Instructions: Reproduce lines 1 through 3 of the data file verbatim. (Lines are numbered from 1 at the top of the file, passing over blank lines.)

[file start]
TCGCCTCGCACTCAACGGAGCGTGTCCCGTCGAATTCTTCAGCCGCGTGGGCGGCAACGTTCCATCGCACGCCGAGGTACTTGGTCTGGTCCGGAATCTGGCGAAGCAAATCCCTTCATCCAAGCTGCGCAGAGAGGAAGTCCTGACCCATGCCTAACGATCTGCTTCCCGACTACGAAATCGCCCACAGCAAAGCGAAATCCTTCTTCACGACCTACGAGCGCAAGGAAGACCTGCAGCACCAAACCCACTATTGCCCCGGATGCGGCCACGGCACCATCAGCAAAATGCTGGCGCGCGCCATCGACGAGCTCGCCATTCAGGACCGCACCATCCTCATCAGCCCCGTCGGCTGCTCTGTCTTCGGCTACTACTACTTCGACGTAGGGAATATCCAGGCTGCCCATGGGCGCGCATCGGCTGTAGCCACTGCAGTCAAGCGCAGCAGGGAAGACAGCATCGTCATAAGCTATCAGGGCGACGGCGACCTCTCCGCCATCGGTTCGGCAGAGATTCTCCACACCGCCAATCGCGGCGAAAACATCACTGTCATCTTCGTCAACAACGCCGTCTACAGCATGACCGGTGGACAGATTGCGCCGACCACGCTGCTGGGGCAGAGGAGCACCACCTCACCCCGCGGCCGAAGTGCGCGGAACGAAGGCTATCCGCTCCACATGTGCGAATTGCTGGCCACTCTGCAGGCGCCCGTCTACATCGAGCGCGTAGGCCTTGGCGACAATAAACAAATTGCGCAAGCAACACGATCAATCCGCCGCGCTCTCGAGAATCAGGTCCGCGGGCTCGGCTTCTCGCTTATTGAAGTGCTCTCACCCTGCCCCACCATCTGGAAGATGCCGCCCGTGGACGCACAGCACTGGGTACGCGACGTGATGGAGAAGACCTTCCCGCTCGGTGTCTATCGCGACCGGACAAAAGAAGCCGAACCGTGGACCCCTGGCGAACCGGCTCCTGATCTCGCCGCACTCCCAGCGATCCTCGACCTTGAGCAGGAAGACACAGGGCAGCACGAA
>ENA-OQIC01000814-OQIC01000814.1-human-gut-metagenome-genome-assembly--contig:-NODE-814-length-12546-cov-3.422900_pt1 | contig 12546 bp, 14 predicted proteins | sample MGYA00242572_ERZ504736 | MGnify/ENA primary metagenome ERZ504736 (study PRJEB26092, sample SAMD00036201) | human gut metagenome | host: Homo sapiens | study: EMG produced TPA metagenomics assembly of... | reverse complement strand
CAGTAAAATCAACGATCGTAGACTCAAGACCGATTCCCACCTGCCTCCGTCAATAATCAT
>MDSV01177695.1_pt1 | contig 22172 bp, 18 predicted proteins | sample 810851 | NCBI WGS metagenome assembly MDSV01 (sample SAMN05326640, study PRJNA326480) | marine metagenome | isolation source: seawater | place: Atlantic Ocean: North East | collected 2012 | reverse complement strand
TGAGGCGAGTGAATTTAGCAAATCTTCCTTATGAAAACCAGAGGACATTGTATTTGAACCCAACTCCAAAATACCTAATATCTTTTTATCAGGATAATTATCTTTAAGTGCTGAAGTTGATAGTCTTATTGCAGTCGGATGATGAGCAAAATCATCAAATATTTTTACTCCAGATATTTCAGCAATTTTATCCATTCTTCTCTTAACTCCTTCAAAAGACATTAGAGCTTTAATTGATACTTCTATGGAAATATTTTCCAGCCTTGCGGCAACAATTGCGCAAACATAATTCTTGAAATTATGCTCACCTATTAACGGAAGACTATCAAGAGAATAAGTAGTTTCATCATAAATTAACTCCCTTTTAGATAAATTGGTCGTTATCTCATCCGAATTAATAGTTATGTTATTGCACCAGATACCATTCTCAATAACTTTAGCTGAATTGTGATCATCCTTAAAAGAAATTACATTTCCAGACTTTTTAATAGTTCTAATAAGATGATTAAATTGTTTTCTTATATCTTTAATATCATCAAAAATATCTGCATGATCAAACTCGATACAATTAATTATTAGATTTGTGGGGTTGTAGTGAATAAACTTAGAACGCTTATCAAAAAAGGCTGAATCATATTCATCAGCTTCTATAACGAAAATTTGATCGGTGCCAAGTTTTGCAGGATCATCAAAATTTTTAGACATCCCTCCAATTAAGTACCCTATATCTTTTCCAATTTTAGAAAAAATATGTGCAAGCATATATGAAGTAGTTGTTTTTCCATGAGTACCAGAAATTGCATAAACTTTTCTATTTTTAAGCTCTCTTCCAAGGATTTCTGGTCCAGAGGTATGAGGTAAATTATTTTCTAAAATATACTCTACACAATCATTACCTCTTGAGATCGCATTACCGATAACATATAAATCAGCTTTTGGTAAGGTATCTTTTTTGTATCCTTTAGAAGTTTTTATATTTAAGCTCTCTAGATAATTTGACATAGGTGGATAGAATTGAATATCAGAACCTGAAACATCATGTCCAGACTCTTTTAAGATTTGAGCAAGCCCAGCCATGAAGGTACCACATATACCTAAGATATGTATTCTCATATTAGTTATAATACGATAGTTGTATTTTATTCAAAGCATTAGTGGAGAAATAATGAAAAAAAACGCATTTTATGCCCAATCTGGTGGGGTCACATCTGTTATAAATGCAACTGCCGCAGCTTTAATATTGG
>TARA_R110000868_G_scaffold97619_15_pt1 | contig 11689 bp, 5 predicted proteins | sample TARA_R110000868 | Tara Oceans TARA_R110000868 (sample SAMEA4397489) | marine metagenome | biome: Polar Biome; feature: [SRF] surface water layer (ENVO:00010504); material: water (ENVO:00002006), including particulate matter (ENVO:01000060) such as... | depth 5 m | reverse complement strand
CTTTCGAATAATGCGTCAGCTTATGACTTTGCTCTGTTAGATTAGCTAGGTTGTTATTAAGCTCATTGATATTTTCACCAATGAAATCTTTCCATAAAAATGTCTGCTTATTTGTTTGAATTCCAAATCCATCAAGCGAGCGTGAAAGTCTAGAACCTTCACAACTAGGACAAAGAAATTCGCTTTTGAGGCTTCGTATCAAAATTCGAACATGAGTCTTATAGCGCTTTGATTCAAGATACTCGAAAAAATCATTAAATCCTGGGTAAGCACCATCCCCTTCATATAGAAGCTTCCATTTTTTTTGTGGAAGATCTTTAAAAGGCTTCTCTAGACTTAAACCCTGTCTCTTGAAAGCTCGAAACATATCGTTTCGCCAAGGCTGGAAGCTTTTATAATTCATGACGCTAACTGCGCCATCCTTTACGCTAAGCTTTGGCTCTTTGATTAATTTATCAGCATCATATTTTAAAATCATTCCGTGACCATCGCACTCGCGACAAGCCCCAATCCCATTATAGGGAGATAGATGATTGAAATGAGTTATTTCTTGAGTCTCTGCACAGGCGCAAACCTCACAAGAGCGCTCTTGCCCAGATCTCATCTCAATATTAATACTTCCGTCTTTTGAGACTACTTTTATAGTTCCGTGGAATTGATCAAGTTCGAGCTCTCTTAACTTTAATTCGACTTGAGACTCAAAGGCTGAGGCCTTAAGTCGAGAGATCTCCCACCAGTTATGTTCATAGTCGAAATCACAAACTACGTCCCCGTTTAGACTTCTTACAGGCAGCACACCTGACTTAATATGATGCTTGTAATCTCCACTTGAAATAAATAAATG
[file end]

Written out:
TCGCCTCGCACTCAACGGAGCGTGTCCCGTCGAATTCTTCAGCCGCGTGGGCGGCAACGTTCCATCGCACGCCGAGGTACTTGGTCTGGTCCGGAATCTGGCGAAGCAAATCCCTTCATCCAAGCTGCGCAGAGAGGAAGTCCTGACCCATGCCTAACGATCTGCTTCCCGACTACGAAATCGCCCACAGCAAAGCGAAATCCTTCTTCACGACCTACGAGCGCAAGGAAGACCTGCAGCACCAAACCCACTATTGCCCCGGATGCGGCCACGGCACCATCAGCAAAATGCTGGCGCGCGCCATCGACGAGCTCGCCATTCAGGACCGCACCATCCTCATCAGCCCCGTCGGCTGCTCTGTCTTCGGCTACTACTACTTCGACGTAGGGAATATCCAGGCTGCCCATGGGCGCGCATCGGCTGTAGCCACTGCAGTCAAGCGCAGCAGGGAAGACAGCATCGTCATAAGCTATCAGGGCGACGGCGACCTCTCCGCCATCGGTTCGGCAGAGATTCTCCACACCGCCAATCGCGGCGAAAACATCACTGTCATCTTCGTCAACAACGCCGTCTACAGCATGACCGGTGGACAGATTGCGCCGACCACGCTGCTGGGGCAGAGGAGCACCACCTCACCCCGCGGCCGAAGTGCGCGGAACGAAGGCTATCCGCTCCACATGTGCGAATTGCTGGCCACTCTGCAGGCGCCCGTCTACATCGAGCGCGTAGGCCTTGGCGACAATAAACAAATTGCGCAAGCAACACGATCAATCCGCCGCGCTCTCGAGAATCAGGTCCGCGGGCTCGGCTTCTCGCTTATTGAAGTGCTCTCACCCTGCCCCACCATCTGGAAGATGCCGCCCGTGGACGCACAGCACTGGGTACGCGACGTGATGGAGAAGACCTTCCCGCTCGGTGTCTATCGCGACCGGACAAAAGAAGCCGAACCGTGGACCCCTGGCGAACCGGCTCCTGATCTCGCCGCACTCCCAGCGATCCTCGACCTTGAGCAGGAAGACACAGGGCAGCACGAA
>ENA-OQIC01000814-OQIC01000814.1-human-gut-metagenome-genome-assembly--contig:-NODE-814-length-12546-cov-3.422900_pt1 | contig 12546 bp, 14 predicted proteins | sample MGYA00242572_ERZ504736 | MGnify/ENA primary metagenome ERZ504736 (study PRJEB26092, sample SAMD00036201) | human gut metagenome | host: Homo sapiens | study: EMG produced TPA metagenomics assembly of... | reverse complement strand
CAGTAAAATCAACGATCGTAGACTCAAGACCGATTCCCACCTGCCTCCGTCAATAATCAT